so probably I need to rearange everything.

Quote:
>>I just want to keep this one little global, userlist, in order
>>not to do some strange acrobatics later. It's clean, simple,
>>keeps the number of arguments to pass to ther functions small etc.

>After seven years of trial and error I could say that I begin to
>understand OOP ;-)

>I thought that way about arguments too. It only says that your object
>design is not done right way. (It usually happens when it's first try
>anyway).

The problem is how to do it in this case? It seems this is not
exactly within the scope of this group. But the necessity of
having userlist available from (almost) everywhere seems still
obvious to me.

Quote:
>>>I blame myself each time I maintain code with global variables:
>>>the code can't be easily reconfigured, creates other problems.
>>>Globals are allright only in short scripts which has no chance
>>>to grow larger.

>>In this case it fits perfectly. I need to acces userlist from any place,
>>any moment.

>Maybe some object could be used to represent the functionality with a
>proper method. For example, AuthoriseUser(). It's a singleton in your
>situation. But if later you decide to have more userlists, you could add
>it to authorisation chain.

No, that part of the code (authorisation etc.) is not important now.
It all will be rewritten, anyway. But I need to be able to know
the value of userlist from within instances of TS_Command.Handle(),
also from my main module, and - because the project is a little
specific - from TS_System and maybe some other classes.
So some solution would be to pass userlist as an argument of TS_Command
instance, but somehow it won't work.

Quote:
>>OK, suppose I want to do away with global userlist.
>>I want to pass it to TS_Command instance. Will it work? No. Why?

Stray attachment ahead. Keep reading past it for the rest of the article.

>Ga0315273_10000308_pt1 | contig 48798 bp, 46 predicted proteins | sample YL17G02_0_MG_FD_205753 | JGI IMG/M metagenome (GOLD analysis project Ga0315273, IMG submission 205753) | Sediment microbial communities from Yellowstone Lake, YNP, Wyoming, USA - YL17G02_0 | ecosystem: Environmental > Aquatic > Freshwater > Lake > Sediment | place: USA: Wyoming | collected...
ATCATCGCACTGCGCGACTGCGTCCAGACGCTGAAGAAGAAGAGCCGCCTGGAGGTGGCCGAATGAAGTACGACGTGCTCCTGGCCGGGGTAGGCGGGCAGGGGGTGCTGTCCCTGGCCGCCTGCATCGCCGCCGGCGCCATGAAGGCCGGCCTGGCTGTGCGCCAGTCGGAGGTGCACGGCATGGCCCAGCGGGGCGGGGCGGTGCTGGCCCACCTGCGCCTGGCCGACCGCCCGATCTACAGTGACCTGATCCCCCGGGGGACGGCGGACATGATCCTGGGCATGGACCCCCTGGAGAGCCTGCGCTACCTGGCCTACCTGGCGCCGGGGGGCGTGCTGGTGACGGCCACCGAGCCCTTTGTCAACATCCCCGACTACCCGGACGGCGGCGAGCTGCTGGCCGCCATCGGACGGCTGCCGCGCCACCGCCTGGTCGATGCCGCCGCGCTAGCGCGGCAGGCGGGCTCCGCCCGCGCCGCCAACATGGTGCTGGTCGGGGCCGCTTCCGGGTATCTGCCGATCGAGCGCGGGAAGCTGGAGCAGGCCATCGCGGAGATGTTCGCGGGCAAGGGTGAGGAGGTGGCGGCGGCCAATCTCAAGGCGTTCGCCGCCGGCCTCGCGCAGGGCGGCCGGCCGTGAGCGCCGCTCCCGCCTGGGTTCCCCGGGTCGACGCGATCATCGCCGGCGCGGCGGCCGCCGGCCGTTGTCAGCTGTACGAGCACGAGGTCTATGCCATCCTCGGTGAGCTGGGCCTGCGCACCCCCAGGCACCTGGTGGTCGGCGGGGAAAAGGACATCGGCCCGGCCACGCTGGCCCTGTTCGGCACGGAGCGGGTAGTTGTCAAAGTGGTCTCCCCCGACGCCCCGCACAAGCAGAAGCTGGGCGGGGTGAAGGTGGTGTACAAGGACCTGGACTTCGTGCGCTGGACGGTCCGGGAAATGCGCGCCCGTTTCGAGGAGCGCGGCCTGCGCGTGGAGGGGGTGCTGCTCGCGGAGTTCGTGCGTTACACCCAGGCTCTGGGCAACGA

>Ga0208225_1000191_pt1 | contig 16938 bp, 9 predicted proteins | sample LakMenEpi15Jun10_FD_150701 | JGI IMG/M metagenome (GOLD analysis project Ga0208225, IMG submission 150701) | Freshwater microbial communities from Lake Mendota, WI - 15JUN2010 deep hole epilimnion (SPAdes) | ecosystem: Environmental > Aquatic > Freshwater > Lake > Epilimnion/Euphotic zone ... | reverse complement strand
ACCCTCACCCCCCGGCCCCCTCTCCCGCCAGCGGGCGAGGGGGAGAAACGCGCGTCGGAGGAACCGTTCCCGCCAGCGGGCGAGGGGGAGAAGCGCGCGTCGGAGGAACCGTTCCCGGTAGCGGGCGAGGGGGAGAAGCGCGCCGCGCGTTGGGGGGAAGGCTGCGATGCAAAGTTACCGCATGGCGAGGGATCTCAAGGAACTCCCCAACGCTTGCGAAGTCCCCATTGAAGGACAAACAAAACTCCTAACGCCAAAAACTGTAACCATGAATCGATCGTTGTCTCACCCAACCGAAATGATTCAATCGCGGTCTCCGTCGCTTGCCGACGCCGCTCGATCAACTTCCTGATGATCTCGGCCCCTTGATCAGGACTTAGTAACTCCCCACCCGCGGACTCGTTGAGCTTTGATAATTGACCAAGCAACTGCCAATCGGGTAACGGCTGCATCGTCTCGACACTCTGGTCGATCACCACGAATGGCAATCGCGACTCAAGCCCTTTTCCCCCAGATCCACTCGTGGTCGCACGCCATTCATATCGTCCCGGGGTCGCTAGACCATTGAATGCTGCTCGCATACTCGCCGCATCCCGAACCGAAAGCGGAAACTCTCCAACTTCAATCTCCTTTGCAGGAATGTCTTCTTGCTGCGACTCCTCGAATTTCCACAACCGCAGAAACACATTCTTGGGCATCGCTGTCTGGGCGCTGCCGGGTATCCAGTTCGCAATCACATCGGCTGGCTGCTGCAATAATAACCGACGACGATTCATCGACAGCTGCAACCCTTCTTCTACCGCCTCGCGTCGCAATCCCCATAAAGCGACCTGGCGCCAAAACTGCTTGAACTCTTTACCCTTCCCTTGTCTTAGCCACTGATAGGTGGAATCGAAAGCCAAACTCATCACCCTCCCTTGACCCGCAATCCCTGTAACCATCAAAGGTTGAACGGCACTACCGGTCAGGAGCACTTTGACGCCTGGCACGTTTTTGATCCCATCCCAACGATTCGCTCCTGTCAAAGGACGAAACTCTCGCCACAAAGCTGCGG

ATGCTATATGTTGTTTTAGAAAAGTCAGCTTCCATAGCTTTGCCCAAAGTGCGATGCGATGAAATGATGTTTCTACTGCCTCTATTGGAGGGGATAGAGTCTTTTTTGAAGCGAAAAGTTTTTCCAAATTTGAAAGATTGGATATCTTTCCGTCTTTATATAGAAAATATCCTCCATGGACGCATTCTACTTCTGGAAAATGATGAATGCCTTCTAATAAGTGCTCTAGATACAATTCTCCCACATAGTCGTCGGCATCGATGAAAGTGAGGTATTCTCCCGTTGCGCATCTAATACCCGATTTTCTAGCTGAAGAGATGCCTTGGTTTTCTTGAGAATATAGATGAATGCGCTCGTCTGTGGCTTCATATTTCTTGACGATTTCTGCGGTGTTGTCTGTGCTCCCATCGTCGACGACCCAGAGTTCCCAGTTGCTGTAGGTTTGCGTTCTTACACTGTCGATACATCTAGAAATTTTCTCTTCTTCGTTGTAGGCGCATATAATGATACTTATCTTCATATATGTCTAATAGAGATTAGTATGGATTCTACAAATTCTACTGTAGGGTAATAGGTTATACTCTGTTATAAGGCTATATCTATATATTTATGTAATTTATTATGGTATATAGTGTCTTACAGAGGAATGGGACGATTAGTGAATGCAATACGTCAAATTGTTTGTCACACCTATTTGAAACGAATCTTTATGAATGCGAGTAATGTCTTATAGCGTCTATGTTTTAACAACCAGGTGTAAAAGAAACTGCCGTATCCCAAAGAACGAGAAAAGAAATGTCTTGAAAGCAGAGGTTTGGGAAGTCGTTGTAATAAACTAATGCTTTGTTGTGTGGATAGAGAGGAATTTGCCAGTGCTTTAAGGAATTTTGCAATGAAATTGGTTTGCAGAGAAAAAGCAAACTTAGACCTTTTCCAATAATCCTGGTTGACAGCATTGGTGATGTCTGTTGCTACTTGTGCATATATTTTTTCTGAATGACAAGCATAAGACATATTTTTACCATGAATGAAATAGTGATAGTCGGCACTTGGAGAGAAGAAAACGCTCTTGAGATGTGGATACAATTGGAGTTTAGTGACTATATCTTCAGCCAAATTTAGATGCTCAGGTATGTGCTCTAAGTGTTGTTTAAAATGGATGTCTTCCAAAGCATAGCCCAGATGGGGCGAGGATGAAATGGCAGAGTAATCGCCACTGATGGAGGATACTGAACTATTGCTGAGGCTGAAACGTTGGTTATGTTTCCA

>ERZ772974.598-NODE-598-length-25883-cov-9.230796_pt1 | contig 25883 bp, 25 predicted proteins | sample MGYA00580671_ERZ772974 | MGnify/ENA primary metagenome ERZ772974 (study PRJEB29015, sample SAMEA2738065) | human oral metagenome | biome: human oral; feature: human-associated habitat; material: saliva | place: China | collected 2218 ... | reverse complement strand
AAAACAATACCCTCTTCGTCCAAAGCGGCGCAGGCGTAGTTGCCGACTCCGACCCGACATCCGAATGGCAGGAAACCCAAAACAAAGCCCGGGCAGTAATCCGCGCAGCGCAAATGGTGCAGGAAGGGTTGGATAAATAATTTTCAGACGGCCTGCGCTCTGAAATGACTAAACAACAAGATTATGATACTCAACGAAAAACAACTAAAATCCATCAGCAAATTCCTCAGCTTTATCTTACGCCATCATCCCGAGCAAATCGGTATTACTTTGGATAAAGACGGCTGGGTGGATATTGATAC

>You still think in terms of structural design. Even modular design already
>has some precautions against globals. Objects are here to completely
>eliminate the problem.

Tell me how :) I think maybe I', stuck against some exception
- I really need this list everywhere...

Quote:
>>I have no idea... You see, I don't want to stick fanatically to my
>>global, any solution is fine, provided that I can split my code
>>and see it working as before, when it was all in one file.
>>This 'userlist' is my last obstacle.

>It's not. It's just first iteration of object analysis/design/programming
>you did. (In fact, your classes has hard-coded many things. Probably you
>will want to change this in the future.)

For sure - I'm jus experimeting, it will al be rewritten, maybe
in another language, I just want to check out different ways
(Ruby seems elegant, also I spare some finger-gimnastics when
I have to change indentation of a whole function only because I
added one condition etc.)

Quote:
>It's real fun to return to the same design after some time
>and look at it critically.

>Thus, I do not critisize you here. I am trying to express what I myself